Taliban seek ties with U.S., other former enemies; $10B in frozen assets may be at stake

Officials with Afghanistan’s newly reinstalled Taliban regime say they would like to improve relations with the United States and other former enemies as a means of improving the lot of their citizens.

In a rare interview, Afghan Foreign Minister Amir Khan Muttaqi told The Associated Press that the country’s rulers have committed in principle to providing education and jobs to women and girls, which is a major difference from when they were previously in power before the U.S.-led invasion in October 2001 weeks after the Sept. 11 attacks.

In addition, the Taliban regime is seeking “mercy and compassion” from the world so the country’s leaders can provide for millions of desperate citizens.

Muttaqi said that his government does not have or want issues with the U.S. while asking for Washington and other nations to release roughly $10 billion in funds that were frozen after the Taliban seized control in mid-August after rapidly sweeping away government forces across the country ahead of a secret escape flight out of the country by U.S.-backed President Ashraf Ghani.

“Sanctions against Afghanistan would … not have any benefit,” said the foreign minister on Sunday in his native Pashto from the Foreign Ministry building in the Afghan capital.

“Making Afghanistan unstable or having a weak Afghan government is not in the interest of anyone,” said Muttaqi, whose staff includes members of the previous government in addition to some who were recruited from the Taliban ranks.

The minister went on to say he understood that much of the world was angered by the Taliban’s imposition of education restrictions on girls as well as women in the workforce. In much of the country, girls between the ages of seven and 12 have not been allowed back into school since after the Taliban regained control, while many women who worked as civil servants have also been told to remain at home. Taliban officials have said they need some time to make arrangements to separate men and women in workplaces in order to fully implement their strict version of Islam.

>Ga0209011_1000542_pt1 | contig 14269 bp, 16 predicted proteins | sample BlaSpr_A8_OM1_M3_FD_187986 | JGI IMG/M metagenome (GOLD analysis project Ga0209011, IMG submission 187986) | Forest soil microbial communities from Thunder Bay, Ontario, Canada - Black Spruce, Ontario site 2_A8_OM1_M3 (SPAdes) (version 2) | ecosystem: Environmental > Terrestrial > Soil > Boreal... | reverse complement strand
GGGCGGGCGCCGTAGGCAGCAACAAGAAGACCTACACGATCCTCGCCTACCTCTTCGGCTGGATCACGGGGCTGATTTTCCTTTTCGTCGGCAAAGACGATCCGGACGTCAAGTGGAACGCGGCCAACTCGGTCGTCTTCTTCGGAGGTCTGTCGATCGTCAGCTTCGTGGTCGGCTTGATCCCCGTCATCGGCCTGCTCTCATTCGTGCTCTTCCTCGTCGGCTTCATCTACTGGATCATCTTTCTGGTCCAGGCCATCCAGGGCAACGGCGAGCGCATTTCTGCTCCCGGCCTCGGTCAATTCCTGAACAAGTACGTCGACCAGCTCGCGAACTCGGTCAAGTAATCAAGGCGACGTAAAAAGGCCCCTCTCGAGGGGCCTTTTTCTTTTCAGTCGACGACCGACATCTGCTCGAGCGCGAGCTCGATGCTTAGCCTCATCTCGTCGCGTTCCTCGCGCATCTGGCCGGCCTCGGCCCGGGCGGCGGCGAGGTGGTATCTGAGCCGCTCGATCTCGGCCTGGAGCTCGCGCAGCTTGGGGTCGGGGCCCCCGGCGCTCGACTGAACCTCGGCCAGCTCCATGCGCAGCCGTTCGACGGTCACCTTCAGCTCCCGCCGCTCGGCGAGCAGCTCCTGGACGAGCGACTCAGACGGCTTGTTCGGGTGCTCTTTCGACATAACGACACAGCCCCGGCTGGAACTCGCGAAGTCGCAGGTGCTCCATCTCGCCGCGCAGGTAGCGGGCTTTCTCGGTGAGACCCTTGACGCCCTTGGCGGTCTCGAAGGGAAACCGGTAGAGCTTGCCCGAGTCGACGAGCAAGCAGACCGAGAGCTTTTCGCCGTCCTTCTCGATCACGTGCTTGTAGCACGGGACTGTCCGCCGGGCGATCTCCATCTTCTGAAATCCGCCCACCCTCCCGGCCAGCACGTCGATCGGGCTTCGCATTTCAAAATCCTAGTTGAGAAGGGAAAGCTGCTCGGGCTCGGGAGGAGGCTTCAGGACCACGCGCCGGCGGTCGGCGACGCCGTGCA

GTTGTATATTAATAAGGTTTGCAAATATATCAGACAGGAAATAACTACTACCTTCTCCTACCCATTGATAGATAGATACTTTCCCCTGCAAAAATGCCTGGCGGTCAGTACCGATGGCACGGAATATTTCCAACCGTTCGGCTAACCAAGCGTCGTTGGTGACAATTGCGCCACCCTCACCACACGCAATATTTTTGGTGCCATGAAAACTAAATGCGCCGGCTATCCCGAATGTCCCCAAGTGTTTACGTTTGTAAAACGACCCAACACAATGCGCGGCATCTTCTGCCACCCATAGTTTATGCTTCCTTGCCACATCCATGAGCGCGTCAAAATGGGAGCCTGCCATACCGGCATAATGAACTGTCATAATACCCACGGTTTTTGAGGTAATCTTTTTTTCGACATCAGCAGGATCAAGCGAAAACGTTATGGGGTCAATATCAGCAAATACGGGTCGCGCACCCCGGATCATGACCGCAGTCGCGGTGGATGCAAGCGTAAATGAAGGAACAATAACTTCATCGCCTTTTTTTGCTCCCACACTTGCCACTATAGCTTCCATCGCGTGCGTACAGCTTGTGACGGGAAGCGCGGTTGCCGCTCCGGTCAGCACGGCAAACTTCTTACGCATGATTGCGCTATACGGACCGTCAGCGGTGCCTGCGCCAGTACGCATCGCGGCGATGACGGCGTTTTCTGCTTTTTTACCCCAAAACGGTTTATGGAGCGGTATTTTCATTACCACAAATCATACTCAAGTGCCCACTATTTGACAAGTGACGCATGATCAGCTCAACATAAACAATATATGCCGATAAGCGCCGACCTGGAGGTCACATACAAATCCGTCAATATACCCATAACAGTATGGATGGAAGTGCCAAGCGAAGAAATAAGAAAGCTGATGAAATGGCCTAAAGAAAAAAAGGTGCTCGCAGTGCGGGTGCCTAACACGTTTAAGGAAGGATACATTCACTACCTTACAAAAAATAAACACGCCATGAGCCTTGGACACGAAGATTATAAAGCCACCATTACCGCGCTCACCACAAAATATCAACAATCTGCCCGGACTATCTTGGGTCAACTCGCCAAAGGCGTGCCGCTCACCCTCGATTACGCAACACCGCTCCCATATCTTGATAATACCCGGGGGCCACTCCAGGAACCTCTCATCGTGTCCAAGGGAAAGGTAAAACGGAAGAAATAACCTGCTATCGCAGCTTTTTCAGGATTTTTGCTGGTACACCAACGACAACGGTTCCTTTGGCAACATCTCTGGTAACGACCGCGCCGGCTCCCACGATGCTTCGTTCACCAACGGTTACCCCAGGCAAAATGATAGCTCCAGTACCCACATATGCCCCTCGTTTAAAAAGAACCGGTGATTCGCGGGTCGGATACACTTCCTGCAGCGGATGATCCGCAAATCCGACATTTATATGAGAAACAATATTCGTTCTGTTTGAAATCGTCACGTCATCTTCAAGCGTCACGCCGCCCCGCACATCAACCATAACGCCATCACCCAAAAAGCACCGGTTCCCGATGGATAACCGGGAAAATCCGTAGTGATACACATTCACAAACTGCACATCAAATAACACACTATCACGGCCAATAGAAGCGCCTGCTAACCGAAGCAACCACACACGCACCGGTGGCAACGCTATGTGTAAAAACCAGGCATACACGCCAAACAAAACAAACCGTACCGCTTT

When the group first ruled Afghanistan from the mid-1990s to 2001, they banned girls and women from schools and jobs and banned most sports and entertainment as well though they would occasionally carry out executions in front of big crowds.

However, Muttaqi said that the Taliban has since changed.

“We have made progress in administration and in politics … in interaction with the nation and the world. With each passing day we will gain more experience and make more progress,” he told the AP.

He then said that under the new regime, girls through the 12th grade are going to school in 10 of Afghanistan’s 34 provinces, while private schools and universities are being allowed to operate without interference. He also said that 100 percent of women who worked before in health care are now back on the job.

“This shows that we are committed in principle to women participation,” he said.

After commenting on some other issues, Muttaqi had a final “point” for the U.S.

“My last point is to America, to the American nation: You are a great and big nation and you must have enough patience and have a big heart to dare to make policies on Afghanistan based on international rules and relegation and to end the differences and make the distance between us shorter and choose good relations with Afghanistan,” he said.

Jon Dougherty


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